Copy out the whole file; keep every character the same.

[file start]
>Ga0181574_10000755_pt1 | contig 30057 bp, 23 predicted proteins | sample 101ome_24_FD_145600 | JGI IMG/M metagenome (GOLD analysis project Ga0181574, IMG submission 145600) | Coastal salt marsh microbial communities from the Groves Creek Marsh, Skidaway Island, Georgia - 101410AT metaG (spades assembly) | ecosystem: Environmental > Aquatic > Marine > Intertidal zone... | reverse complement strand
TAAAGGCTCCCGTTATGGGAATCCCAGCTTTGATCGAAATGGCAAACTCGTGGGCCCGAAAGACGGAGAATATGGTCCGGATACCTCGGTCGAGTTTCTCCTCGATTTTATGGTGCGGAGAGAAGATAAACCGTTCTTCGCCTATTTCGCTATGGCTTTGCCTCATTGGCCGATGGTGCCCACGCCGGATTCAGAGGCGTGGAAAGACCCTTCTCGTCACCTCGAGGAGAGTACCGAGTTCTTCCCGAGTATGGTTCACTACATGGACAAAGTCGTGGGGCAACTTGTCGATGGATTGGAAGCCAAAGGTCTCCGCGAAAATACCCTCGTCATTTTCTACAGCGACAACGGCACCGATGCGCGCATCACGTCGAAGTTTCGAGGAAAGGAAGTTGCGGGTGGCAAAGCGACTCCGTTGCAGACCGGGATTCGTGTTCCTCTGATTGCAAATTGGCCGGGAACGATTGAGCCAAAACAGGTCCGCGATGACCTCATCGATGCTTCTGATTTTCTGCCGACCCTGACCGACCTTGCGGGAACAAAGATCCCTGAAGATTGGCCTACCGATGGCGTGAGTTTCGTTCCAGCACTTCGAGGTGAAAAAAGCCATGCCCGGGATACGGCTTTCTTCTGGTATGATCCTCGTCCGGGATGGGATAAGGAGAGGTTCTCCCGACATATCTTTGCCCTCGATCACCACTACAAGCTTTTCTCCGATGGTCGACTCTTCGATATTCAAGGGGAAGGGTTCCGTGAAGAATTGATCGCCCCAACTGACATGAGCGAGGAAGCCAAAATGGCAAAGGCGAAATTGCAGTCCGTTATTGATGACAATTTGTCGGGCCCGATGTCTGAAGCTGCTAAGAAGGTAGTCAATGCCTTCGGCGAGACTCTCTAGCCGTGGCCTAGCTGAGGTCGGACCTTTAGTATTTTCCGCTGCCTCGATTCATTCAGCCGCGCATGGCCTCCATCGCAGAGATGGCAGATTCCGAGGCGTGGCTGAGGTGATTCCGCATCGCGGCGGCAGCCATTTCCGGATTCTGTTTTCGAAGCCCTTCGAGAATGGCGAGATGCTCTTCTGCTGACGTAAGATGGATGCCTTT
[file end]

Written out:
>Ga0181574_10000755_pt1 | contig 30057 bp, 23 predicted proteins | sample 101ome_24_FD_145600 | JGI IMG/M metagenome (GOLD analysis project Ga0181574, IMG submission 145600) | Coastal salt marsh microbial communities from the Groves Creek Marsh, Skidaway Island, Georgia - 101410AT metaG (spades assembly) | ecosystem: Environmental > Aquatic > Marine > Intertidal zone... | reverse complement strand
TAAAGGCTCCCGTTATGGGAATCCCAGCTTTGATCGAAATGGCAAACTCGTGGGCCCGAAAGACGGAGAATATGGTCCGGATACCTCGGTCGAGTTTCTCCTCGATTTTATGGTGCGGAGAGAAGATAAACCGTTCTTCGCCTATTTCGCTATGGCTTTGCCTCATTGGCCGATGGTGCCCACGCCGGATTCAGAGGCGTGGAAAGACCCTTCTCGTCACCTCGAGGAGAGTACCGAGTTCTTCCCGAGTATGGTTCACTACATGGACAAAGTCGTGGGGCAACTTGTCGATGGATTGGAAGCCAAAGGTCTCCGCGAAAATACCCTCGTCATTTTCTACAGCGACAACGGCACCGATGCGCGCATCACGTCGAAGTTTCGAGGAAAGGAAGTTGCGGGTGGCAAAGCGACTCCGTTGCAGACCGGGATTCGTGTTCCTCTGATTGCAAATTGGCCGGGAACGATTGAGCCAAAACAGGTCCGCGATGACCTCATCGATGCTTCTGATTTTCTGCCGACCCTGACCGACCTTGCGGGAACAAAGATCCCTGAAGATTGGCCTACCGATGGCGTGAGTTTCGTTCCAGCACTTCGAGGTGAAAAAAGCCATGCCCGGGATACGGCTTTCTTCTGGTATGATCCTCGTCCGGGATGGGATAAGGAGAGGTTCTCCCGACATATCTTTGCCCTCGATCACCACTACAAGCTTTTCTCCGATGGTCGACTCTTCGATATTCAAGGGGAAGGGTTCCGTGAAGAATTGATCGCCCCAACTGACATGAGCGAGGAAGCCAAAATGGCAAAGGCGAAATTGCAGTCCGTTATTGATGACAATTTGTCGGGCCCGATGTCTGAAGCTGCTAAGAAGGTAGTCAATGCCTTCGGCGAGACTCTCTAGCCGTGGCCTAGCTGAGGTCGGACCTTTAGTATTTTCCGCTGCCTCGATTCATTCAGCCGCGCATGGCCTCCATCGCAGAGATGGCAGATTCCGAGGCGTGGCTGAGGTGATTCCGCATCGCGGCGGCAGCCATTTCCGGATTCTGTTTTCGAAGCCCTTCGAGAATGGCGAGATGCTCTTCTGCTGACGTAAGATGGATGCCTTT